1 December 2021
Risk Level: Current Crisis
More than 3,750 civilians killed or maimed from 1 May to 15 August

Populations in Afghanistan remain at risk of further mass atrocity crimes under Taliban rule. Other armed extremist groups also threaten civilians.


Following a military offensive launched across the country by the Taliban in May 2021 – during which they perpetrated acts that may amount to war crimes and crimes against humanity – on 15 August Taliban forces entered Kabul, effectively overthrowing the Afghan government. According to the UN Assistance Mission in Afghanistan (UNAMA) and the Office of the UN High Commissioner for Human Rights (OHCHR), more than 3,750 civilians were killed or maimed between 1 May and 15 August in Taliban attacks and retaliatory airstrikes by the former Afghan government. Civilians in areas forcibly captured by the Taliban faced summary executions, looting and burning of homes and enforced disappearances. According to the UN Office for the Coordination of Humanitarian Affairs, more than 546,000 Afghans were newly displaced during the offensive.

Since 15 August vulnerable populations, including former civil servants, journalists, human rights defenders, religious minorities, and women and girls, have faced targeted attacks and repression by the Taliban. OHCHR and UNAMA have reported reprisal killings of former Afghan security personnel, arbitrary detention and arrests of officials who worked for previous Afghan government administrations, as well as harassment and intimidation of UN national staff in Afghanistan. According to Human Rights Watch, Taliban officials have forcibly displaced residents in several provinces, including Shia Hazara and people associated with the former government, as a form of collective punishment. Reports also indicate a pattern of grave human rights violations against women and girls as previously experienced under Taliban rule, including forced marriage as well as restrictions on freedom of movement, employment opportunities and access to education.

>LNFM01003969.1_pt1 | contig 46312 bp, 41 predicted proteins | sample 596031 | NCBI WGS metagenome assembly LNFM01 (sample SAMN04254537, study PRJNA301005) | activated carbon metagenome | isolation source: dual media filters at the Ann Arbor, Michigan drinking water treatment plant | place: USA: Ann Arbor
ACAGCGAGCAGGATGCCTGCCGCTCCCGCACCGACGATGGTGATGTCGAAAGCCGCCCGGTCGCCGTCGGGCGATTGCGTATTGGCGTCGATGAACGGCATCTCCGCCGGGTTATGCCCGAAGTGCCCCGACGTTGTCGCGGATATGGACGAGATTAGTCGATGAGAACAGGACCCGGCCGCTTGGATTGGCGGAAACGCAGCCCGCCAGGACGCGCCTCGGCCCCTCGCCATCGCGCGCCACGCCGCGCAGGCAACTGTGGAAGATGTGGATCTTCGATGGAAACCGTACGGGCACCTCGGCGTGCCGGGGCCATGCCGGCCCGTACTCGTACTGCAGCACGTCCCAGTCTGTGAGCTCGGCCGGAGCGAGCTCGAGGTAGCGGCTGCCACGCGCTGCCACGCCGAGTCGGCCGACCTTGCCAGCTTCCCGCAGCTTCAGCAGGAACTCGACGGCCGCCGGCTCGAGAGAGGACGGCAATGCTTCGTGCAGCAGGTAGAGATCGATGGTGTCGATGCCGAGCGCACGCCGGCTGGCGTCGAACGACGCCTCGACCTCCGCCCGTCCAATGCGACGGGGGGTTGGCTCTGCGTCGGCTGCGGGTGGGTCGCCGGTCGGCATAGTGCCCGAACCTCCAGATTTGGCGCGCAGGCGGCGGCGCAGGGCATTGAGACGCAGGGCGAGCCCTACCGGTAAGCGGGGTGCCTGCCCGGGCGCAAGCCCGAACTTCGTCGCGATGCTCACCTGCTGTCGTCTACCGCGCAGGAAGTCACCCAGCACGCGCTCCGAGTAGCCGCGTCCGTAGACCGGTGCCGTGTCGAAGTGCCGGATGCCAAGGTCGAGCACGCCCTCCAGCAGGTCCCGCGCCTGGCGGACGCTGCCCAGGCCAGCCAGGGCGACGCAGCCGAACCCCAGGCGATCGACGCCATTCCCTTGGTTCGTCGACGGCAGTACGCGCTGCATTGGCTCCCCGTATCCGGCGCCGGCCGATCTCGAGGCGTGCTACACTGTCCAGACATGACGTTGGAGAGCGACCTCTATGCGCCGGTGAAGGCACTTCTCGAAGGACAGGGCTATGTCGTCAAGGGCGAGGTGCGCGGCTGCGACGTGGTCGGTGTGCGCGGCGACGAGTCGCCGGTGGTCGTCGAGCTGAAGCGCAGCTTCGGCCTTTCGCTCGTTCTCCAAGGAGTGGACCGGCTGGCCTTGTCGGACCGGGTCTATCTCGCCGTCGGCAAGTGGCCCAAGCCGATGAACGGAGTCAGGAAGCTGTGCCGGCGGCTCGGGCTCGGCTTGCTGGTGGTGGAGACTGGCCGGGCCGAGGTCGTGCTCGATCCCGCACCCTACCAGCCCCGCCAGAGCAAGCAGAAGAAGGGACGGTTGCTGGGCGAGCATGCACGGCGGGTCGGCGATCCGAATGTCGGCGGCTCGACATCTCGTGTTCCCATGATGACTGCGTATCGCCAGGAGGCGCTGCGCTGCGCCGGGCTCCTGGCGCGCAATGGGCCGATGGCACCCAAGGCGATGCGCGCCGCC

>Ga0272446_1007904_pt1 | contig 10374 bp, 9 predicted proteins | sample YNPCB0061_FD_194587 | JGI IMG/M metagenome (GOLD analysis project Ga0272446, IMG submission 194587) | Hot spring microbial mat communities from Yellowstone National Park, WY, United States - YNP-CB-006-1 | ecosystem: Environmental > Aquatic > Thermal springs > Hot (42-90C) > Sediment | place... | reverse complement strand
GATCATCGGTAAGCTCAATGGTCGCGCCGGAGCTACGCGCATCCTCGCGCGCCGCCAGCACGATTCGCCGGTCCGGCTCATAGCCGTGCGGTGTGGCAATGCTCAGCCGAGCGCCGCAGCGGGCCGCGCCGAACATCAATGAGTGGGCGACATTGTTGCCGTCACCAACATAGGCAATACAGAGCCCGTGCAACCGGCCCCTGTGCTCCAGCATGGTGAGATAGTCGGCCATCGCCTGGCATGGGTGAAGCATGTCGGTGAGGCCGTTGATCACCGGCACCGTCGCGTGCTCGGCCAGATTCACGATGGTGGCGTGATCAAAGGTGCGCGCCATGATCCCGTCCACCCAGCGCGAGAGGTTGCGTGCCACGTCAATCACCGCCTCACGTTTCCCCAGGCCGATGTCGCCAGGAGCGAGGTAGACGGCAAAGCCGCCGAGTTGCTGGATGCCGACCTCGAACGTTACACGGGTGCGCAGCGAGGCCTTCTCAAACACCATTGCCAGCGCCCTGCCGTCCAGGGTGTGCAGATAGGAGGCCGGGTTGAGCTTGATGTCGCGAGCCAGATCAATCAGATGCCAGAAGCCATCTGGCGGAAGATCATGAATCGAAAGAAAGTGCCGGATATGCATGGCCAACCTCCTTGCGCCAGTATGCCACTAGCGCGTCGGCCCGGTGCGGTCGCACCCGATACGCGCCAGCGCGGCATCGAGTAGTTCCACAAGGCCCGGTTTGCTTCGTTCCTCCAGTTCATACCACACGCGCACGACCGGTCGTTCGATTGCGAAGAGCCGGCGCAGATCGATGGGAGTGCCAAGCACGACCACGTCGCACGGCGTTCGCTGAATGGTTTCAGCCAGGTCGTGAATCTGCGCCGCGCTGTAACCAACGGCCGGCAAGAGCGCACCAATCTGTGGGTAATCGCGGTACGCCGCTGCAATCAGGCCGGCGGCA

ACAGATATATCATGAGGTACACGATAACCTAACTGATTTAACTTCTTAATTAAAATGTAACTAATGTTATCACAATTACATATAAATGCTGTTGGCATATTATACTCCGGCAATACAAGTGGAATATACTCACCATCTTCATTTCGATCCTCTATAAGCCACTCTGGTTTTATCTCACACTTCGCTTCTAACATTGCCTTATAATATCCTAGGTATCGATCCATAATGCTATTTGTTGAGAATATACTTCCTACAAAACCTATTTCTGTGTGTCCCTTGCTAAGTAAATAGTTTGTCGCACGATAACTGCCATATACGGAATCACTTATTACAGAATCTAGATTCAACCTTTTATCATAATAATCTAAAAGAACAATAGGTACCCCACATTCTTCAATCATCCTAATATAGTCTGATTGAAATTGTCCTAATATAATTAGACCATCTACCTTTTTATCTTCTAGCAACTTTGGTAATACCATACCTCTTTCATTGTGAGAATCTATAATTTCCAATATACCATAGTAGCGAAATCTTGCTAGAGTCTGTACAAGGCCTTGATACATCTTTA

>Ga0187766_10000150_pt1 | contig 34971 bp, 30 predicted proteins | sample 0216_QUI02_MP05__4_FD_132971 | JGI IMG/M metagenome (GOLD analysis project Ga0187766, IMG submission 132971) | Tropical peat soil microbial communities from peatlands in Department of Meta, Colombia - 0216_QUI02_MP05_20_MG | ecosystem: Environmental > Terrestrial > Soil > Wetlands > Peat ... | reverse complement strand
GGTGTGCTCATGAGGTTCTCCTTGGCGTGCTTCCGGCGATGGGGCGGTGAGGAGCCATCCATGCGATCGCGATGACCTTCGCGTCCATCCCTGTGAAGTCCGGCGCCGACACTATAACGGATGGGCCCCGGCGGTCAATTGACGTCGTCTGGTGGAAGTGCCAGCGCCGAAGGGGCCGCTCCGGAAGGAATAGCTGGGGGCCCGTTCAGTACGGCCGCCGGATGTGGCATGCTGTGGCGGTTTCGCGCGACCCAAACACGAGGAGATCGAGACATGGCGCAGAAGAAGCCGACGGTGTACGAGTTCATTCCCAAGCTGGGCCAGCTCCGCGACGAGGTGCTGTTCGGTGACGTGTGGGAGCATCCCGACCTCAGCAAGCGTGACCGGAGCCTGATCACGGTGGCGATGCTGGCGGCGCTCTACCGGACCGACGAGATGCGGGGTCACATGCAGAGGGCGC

Attacks and bombings by non-state armed groups, such as the so-called Islamic State of Iraq and the Levant-Khorasan (ISIL-K), have also increased since the Taliban takeover. On 26 August ISIL-K coordinated a suicide attack outside Kabul airport as Afghans attempted to flee the country, killing at least 170 civilians and 13 United States (US) troops. ISIL-K also carried out a series of attacks in October targeting the Shia minority, particularly the Hazara, including bombings at Shia mosques in Kunduz, Kabul and Kandahar that killed more than 90 civilians.

When the Taliban were overthrown in 2001 by a North Atlantic Treaty Organization coalition of military forces, they conducted a prolonged insurgency against the internationally recognized Afghan government. During two decades of war, the Taliban perpetrated likely crimes against humanity and war crimes. Meanwhile, Afghan security forces, members of the US military and Central Intelligence Agency (CIA) may have also committed war crimes, including the torture of detainees and summary executions. From 2009-2019 UNAMA recorded more than 10,000 civilian casualties per year. After the start of intra-Afghan negotiations in September 2020, the Taliban escalated their military campaign against the Afghan government and civilian casualties increased by 50 percent.


Despite assurances from the Taliban, the threat of further war crimes and crimes against humanity has dramatically escalated since their takeover. Vulnerable populations, including women and girls, minorities, journalists, civil servants, those affiliated with the former Afghan government, and anyone who previously worked for or with foreign governments, are at high risk of retaliatory attacks. Religious institutions have been increasingly targeted by ISIL-K since August, heightening atrocity risks faced by minorities, particularly the Hazara.